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Placenta-on-a-Chip: Universal Drug Testing Using Microfluidics

Placenta-on-a-chip prototype (Photo credit: Hashemi Lab from Iowa State University)

Organ-on-a-chip technology is a rapidly growing segment within the field of microfluidics. These microscale chips combine cell biology with the principles of microfluidics to create dynamic cell culture models that can more accurately mimic the physiological conditions found within organs and tissues, compared to traditional cell culture models. Organ-on-a-chip models show promise for more rapid, improved drug testing and toxicology studies, and in the future could replace costly, ethically questionable and often inaccurate animal models.

In particular, the organ of the placenta has not seen much development within organ-on-a-chip technology, with only a couple of models being developed. Drug testing targeted at the placenta has lacked reliable, dynamic in vitro testing designed to mimic in vivo situations. .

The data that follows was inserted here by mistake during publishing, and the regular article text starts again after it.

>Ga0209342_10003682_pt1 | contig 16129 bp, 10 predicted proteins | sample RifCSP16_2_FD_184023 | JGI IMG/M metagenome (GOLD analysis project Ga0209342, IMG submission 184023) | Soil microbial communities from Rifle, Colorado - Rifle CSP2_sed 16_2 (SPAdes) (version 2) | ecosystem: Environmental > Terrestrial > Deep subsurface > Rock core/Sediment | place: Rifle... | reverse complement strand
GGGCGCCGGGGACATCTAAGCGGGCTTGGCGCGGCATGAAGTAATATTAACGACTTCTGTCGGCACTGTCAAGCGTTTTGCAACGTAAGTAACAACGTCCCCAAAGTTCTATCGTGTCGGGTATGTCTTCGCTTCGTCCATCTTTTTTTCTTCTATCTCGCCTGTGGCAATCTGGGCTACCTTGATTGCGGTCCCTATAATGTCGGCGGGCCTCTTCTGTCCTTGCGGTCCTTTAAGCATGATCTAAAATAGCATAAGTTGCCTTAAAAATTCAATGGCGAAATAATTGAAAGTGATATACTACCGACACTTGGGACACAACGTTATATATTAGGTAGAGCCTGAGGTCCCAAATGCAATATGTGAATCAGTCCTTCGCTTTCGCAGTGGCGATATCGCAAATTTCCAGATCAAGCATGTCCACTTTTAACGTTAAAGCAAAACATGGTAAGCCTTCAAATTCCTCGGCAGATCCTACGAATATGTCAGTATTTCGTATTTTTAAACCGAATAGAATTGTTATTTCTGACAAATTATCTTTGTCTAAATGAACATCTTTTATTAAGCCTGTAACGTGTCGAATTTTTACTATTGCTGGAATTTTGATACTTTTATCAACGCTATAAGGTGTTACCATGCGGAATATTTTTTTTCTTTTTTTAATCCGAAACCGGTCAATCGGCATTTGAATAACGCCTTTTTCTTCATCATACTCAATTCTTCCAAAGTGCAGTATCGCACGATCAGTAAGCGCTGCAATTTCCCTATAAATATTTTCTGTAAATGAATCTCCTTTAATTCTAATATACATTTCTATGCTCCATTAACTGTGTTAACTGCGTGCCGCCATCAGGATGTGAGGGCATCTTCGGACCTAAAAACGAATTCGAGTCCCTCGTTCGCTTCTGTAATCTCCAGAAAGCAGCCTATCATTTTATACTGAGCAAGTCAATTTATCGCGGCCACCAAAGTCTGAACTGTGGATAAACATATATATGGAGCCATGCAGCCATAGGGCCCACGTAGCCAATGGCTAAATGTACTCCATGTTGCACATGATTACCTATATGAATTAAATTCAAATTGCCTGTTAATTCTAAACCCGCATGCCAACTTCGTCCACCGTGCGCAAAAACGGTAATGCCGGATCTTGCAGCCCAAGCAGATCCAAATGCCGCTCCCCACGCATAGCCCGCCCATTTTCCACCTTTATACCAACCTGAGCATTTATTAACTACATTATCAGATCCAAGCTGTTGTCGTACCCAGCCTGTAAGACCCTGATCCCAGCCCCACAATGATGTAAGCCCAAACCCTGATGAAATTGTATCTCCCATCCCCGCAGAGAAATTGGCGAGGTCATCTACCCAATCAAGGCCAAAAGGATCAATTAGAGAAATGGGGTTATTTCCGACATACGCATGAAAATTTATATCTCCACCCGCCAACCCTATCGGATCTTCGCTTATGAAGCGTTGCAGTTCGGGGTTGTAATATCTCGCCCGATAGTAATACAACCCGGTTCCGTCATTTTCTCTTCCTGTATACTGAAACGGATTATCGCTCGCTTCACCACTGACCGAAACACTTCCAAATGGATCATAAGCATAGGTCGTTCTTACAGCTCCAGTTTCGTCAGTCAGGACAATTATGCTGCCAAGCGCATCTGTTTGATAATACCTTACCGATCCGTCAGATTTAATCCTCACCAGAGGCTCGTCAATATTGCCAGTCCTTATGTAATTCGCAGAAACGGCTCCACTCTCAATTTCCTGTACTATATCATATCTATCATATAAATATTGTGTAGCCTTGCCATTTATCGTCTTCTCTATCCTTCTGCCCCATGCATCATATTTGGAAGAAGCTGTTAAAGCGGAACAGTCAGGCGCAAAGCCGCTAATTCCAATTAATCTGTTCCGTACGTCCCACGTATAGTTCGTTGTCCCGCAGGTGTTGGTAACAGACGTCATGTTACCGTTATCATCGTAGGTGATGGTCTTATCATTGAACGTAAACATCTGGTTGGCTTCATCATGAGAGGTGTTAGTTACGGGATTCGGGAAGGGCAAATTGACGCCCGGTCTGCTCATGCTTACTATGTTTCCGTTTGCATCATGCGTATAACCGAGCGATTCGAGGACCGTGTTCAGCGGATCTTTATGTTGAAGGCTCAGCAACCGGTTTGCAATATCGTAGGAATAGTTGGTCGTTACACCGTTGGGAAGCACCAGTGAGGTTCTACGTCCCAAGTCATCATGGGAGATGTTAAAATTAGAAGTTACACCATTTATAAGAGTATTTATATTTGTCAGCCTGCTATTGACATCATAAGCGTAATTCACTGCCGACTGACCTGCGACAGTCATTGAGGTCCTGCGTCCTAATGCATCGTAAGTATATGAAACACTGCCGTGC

Hashemi Lab at Iowa State University is working on designing a placenta-on-a-chip, which will mimic the nutrient/waste transfer between maternal blood and fetal blood that occurs in the cotyledon section of the placenta. The innovative design of the chip incorporates the two over-lapping channels, used in a majority of lab-on-a-chip devices, where two layers, one containing epithelial cells and the other containing endothelial cells, will be introduced into the chip. It is hoped that the resulting in vitro model could be used as a tool for investigative pharmacological and biological studies regarding molecular transport across the placental barrier. An important part of drug testing is to determine if a substance is teratogenic and could cross the placental barrier and harm the fetus; using the placenta-on-a-chip model could help detect possible teratogens early in the drug testing process. Eventually, this chip could also be integrated with similar chips created by other groups to allow researchers to develop a “body-on-a-chip”.

To gain more insight on the work you can visit Prof. Hashemi‘s lab website:, read the review paper in Advanced Healthcare Materials, and watch their video here:

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